ROME, Oct 23 (Thomson Reuters Foundation) - Iraq and the United Nations launched a campaign Monday to vaccinate nearly one million livestock in the Mosul area over fears the animals may be carrying diseases, as they have not been vaccinated since Islamic State seized the city in 2014.
In late July, Iraqi security forces wrested back control of Mosul, Iraq’s second-largest city, three years after Islamic State had declared it the de facto capital of its “caliphate”.
“If immediate measures are not taken, the effects on livestock production and food security could be devastating,” Fadel El-Zubi, representative for the U.N.’s food agency in Iraq, said in a statement.
If the livestock are carrying highly contagious epidemic diseases, they could “spread rapidly across national and international borders to other herds and people,” the statement by the U.N. Food and Agriculture Organization (FAO) added.
The diseases that could spread include brucellosis, a bacterial disease transmitted to humans through contaminated or unpasteurised milk of infected animals, and foot and mouth disease, a highly contagious and sometimes fatal disease affecting hoofed animals but not a direct threat to humans.
Nearly a million civilians fled Mosul during Islamic State’s rule and the nine-month offensive to recapture the northern city, according to the United Nations.
The livestock to be vaccinated are nearly one million sheep, goats, cattle and buffalo belonging to 210,000 Sunni Muslim herders who were living in Islamic State’s strongholds in the area, said Paul Schlunke, FAO’s senior emergency response coordinator in Iraq.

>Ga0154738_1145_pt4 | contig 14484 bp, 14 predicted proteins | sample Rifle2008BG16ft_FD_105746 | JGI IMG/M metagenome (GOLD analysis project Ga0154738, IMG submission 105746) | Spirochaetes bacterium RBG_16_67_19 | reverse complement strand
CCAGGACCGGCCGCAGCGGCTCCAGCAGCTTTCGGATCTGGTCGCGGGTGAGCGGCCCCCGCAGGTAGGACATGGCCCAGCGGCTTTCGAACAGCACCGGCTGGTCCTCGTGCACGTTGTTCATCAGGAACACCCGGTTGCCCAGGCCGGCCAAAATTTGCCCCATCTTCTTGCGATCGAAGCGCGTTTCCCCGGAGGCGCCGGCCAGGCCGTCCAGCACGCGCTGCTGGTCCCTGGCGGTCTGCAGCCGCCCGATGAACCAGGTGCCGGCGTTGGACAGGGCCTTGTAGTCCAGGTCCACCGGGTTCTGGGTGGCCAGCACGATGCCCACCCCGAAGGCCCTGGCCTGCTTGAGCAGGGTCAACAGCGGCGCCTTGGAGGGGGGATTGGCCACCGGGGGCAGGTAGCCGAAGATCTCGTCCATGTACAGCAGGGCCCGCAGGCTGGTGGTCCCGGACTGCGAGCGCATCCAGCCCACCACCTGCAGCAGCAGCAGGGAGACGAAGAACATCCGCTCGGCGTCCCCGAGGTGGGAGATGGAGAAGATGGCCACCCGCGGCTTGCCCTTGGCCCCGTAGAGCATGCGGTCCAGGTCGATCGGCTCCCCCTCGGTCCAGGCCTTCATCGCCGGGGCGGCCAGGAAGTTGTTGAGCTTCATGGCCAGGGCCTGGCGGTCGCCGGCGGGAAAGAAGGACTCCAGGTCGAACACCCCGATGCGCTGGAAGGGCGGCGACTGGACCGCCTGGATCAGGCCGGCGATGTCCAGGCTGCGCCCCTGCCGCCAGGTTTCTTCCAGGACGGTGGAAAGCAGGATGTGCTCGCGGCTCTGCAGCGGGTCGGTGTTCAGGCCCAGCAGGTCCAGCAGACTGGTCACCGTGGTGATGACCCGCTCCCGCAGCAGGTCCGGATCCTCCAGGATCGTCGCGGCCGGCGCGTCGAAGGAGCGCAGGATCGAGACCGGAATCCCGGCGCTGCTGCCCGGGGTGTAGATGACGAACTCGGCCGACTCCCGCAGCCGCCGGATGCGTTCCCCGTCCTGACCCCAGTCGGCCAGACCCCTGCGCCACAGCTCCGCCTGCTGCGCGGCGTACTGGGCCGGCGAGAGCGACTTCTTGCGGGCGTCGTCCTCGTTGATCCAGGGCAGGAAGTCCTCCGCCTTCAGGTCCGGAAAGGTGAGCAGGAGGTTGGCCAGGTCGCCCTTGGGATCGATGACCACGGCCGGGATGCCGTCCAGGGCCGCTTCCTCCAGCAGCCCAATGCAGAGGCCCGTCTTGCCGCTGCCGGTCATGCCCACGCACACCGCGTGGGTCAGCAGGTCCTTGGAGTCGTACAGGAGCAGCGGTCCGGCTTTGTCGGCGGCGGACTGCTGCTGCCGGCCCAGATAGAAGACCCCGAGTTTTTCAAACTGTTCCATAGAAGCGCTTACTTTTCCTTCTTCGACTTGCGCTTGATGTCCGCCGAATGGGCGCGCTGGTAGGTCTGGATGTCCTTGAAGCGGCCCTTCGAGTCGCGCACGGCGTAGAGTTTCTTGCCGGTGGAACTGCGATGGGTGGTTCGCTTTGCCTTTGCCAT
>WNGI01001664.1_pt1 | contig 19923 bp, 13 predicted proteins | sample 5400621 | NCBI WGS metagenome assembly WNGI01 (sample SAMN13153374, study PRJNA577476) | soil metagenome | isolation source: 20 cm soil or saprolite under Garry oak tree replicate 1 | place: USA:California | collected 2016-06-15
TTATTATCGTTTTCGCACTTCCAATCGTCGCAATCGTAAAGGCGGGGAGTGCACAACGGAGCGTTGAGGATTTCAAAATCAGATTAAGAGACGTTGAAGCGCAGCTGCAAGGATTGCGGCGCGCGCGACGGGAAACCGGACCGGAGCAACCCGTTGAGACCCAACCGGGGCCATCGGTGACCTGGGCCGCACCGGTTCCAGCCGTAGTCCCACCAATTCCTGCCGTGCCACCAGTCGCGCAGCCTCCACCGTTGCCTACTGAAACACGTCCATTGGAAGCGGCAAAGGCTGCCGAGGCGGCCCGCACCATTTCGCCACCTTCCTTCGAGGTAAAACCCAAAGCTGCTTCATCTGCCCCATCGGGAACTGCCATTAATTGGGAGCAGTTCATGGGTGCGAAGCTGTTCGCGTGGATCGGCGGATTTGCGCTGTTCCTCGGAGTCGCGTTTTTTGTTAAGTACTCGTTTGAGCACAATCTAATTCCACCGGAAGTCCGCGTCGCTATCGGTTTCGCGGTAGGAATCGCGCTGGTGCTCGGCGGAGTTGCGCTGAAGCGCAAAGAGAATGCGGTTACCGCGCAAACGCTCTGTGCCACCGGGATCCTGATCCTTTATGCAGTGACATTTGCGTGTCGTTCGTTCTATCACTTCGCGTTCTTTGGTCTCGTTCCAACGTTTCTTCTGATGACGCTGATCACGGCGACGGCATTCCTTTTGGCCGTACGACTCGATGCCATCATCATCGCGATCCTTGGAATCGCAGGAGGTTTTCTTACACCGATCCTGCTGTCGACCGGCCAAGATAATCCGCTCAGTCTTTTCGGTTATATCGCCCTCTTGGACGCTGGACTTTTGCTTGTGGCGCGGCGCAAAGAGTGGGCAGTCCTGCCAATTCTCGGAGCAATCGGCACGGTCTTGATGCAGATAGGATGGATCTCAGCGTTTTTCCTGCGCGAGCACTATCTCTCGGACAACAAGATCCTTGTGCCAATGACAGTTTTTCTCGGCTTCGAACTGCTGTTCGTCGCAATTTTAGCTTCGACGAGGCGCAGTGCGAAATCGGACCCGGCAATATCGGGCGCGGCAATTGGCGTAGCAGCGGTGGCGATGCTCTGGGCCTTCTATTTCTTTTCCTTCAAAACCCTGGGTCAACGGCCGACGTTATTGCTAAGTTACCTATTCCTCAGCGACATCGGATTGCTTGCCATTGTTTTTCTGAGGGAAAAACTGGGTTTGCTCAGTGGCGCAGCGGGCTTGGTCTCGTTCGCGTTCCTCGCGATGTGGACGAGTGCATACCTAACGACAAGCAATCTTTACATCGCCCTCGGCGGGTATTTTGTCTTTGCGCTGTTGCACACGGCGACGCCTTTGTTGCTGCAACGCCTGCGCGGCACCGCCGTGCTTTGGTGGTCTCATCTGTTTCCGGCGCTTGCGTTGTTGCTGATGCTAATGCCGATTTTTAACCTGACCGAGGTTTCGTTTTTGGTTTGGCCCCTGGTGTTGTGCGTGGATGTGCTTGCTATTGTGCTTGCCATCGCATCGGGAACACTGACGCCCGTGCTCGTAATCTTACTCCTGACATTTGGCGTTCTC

These herders rely on livestock for food and income but are in areas where there is no natural fodder for the animals. They are unable to travel to access feed due to sectarian tensions, he said.
“If they lose their livestock, they lose their livelihoods, they lose their source of food security,” he told the Thomson Reuters Foundation by phone from Iraq.
Over the next two to three months, FAO will be providing the vaccines for Iraq’s Ministry of Agriculture to vaccinate the animals against six diseases. In addition, some 60,000 animals would also receive high-nutrient feeds.
Some 12 million Iraqis - about a third of the population - live in rural areas and depend on agriculture for their livelihoods with cattle, goats and sheep raised for meat, wool, milk and skin production, according to the FAO.
Years of conflict in Iraq have had devastating effects on the agricultural sector, with harvests, equipment, livestock, seeds and stored food destroyed or damaged, it added. (Reporting By Thin Lei Win, Editing by Ros Russell; Please credit the Thomson Reuters Foundation, the charitable arm of Thomson Reuters, that covers humanitarian news, women’s rights, corruption and climate change. Visit www.trust.org)